- Associated Press - Monday, May 5, 2014

EL DORADO, Ark. (AP) - She started having headaches - bad headaches - when she was only 16 years old - a sophomore in high school with dreams of a bright future.

Eighteen months after Hannah Sullivan died, her grieving parents decided to do something to help other parents who continue to mourn the loss of a child.

Brad and Jill Sullivan now share their story and have created the “While We’re Waiting,” faith-based retreats for bereaved parents.

“The Sullivan Four” are Brad, Jill and their two daughters, Hannah, who died in 2009 at the age of 17, and Bethany.

They lived in El Dorado from 1999 to 2003, and Brad served as assistant principal at El Dorado High School. He now serves as an assistant superintendent at Fountain Lake in Hot Springs, director of curriculum and instruction.

Jill is a speech pathologist, and they live in Magnet Cove. Their daughter, Bethany, is engaged to be married and is studying dental hygiene at the University of Arkansas.

They share their story of God’s faithfulness throughout their daughter’s illness, what He taught them during the past five years and how the church can best minister to grieving parents, Jill said.

Brad and Jill are co-founders of “While We’re Waiting,” with Larry and Janice Brown, and currently, retreats for parents who have lost children are held at the Family Farm, a Christian day camp in Glen Rose, owned and operated by Stan and Donna May, Jill said.

All three couples have lost children.

Jill said Hannah was first diagnosed with glioblastoma when she was in high school. Hannah went to Arkansas Children’s Hospital for surgery to remove the tumor and then endured chemotherapy and radiation treatment and almost one year after her diagnosis.

On Feb. 26, 2009, she died.

Glioblastoma multiforme is the most common and most aggressive malignant primary brain tumor in humans. GMB is rare, with incidence of two to three cases per 100,000 in Europe and North America.

Treatment includes surgery to remove the tumor, chemotherapy and radiation.

“God gives children with cancer a special grace. Hannah accepted it (her cancer) and never questioned why. The night before her surgery, she told us about how God allows storms in life to show others about Him. When we got her diagnosis, she said it was her storm,” Jill told The El Dorado News Times (http://bit.ly/1u4CZLt). “It is amazing what God has done through Hannah.”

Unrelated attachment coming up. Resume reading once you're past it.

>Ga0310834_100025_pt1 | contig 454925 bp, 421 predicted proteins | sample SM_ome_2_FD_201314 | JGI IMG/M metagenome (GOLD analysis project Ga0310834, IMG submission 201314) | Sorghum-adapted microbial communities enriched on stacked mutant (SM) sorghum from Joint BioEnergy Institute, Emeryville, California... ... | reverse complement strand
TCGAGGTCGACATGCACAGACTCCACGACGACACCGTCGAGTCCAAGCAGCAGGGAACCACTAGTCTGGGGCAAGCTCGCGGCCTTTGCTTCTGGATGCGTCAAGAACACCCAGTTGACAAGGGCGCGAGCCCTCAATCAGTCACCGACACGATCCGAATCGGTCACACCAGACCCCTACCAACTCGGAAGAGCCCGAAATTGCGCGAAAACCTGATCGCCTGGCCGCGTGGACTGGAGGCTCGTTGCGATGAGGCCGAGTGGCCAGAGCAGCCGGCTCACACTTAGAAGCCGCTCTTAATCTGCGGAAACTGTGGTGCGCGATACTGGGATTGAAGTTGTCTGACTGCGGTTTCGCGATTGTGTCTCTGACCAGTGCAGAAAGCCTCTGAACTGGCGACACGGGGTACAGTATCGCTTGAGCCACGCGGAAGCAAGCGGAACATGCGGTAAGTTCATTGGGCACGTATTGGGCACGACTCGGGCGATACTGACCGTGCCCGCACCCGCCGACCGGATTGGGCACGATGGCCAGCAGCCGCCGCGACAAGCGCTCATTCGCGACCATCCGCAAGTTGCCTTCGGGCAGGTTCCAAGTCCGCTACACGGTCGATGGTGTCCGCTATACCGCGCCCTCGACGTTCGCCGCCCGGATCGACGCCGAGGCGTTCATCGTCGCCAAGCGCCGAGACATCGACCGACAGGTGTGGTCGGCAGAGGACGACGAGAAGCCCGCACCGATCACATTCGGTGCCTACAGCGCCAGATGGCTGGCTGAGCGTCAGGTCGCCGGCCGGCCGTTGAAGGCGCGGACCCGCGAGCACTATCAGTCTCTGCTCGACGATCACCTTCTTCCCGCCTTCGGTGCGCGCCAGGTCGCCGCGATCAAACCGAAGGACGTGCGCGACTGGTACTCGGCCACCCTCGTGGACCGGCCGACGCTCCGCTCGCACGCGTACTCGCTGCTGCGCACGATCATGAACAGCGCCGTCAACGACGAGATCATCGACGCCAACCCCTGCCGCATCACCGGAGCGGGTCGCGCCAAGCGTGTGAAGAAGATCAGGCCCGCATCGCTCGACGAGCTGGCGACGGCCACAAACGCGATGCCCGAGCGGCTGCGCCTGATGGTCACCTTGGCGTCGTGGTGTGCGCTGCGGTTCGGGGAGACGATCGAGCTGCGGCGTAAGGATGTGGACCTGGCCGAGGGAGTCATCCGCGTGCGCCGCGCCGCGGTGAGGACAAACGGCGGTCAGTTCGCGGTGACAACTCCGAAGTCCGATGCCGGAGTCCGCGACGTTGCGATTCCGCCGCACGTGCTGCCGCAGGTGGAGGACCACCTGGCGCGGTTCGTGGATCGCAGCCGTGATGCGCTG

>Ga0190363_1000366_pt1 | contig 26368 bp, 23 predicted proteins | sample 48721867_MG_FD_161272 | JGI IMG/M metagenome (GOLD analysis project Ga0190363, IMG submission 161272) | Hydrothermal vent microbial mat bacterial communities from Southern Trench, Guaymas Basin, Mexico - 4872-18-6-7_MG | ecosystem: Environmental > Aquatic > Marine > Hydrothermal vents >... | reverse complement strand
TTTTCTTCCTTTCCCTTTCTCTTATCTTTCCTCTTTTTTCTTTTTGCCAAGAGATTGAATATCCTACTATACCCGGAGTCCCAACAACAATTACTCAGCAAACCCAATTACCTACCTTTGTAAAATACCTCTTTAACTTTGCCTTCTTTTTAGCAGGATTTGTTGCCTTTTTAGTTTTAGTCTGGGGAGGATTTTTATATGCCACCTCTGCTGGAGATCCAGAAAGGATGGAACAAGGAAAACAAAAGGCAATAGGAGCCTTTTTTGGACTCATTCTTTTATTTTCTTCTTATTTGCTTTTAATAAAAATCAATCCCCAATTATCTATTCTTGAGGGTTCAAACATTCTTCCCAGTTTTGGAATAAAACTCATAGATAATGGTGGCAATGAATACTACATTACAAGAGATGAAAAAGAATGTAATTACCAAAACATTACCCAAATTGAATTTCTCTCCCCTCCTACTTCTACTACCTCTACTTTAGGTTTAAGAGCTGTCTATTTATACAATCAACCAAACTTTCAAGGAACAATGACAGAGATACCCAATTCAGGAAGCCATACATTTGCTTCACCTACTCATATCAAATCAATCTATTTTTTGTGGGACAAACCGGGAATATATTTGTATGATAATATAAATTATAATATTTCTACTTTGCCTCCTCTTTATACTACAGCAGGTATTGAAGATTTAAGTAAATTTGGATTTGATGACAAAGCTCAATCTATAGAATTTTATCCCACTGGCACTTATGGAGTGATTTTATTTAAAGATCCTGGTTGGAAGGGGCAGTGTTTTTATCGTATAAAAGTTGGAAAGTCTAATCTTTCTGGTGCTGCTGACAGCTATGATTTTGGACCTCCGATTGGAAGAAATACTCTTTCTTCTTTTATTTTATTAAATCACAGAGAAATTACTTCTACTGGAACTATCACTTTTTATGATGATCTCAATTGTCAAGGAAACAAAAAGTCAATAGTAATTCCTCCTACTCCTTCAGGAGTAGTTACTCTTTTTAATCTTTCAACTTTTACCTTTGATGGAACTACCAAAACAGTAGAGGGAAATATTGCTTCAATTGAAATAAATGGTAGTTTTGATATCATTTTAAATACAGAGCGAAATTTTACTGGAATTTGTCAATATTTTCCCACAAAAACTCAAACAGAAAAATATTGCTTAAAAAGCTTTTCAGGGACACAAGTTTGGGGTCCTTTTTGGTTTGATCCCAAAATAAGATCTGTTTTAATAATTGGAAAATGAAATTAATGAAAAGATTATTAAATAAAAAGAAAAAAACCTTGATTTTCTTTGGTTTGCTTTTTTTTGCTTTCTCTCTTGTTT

Jill said Bethany was 12 and in the seventh grade when her sister received the brain tumor diagnosis.

“She had to watch her sister deteriorate, and she (Bethany) struggled for several years with her sister’s death. God put her back together,” she said.

“No one completely understands (the loss of a child) like parents who have lost a child,” she said. “It’s very helpful to talk to other parents,” Jill said.

Jill said after Hannah died, they realized there weren’t many faith-based support groups for parents who had lost their children.

“We hope that ‘While We’re Waiting,’ fills that gap,” Jill said.

“While We’re Waiting,” also offers retreats for couples, some just for dads, on the Sullivan Farm in Yell County near Briggsville and the Fourche LaFave River. Mini-retreats are planned for moms in the home of Janice Brown on Lake Hamilton for massages, fellowship and a five-course meal.

Retreats planned for bereaved parents are provided at no cost to participants, and Jill said they also send out “Hope Packages” to parents who have recently lost a child. The packets include a book on grieving, a journal and other items. She said the retreats are paid for with donations, and they also have a support group that meets once a month in Hot Springs.

“These retreats are a safe place to talk about grief,” Jill said, explaining that about six couples attend the retreat at one time, and there is already a waiting list for a November retreat.

She said at the retreats, parents talk about difficult days, such as birthdays and holidays; dealing with the child’s bedroom and belongings; relationships that may be strained by the loss of a child and parenting the surviving children.

Long term goals of “While We’re Waiting,” include building their own facility on 50 acres of land the Browns are donating to WWW. Jill said they are hopeful the facility can be completed in the next two years.

“We love meeting with groups of bereaved parents and are willing to take our ‘While We’re Waiting’ events ‘on the road.’ We are available to do parents’ weekends, dads’ weekends and mini-retreats for moms in other locations. If you can get a group of four to five families together and a location where we can meet, we’ll be happy to visit with you and work out the details,” Jill said.

She said to visit their website, www.whilewerewaiting.org, for more information.

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Information from: El Dorado News-Times, http://www.eldoradonews.com

Copyright © 2016 The Washington Times, LLC.

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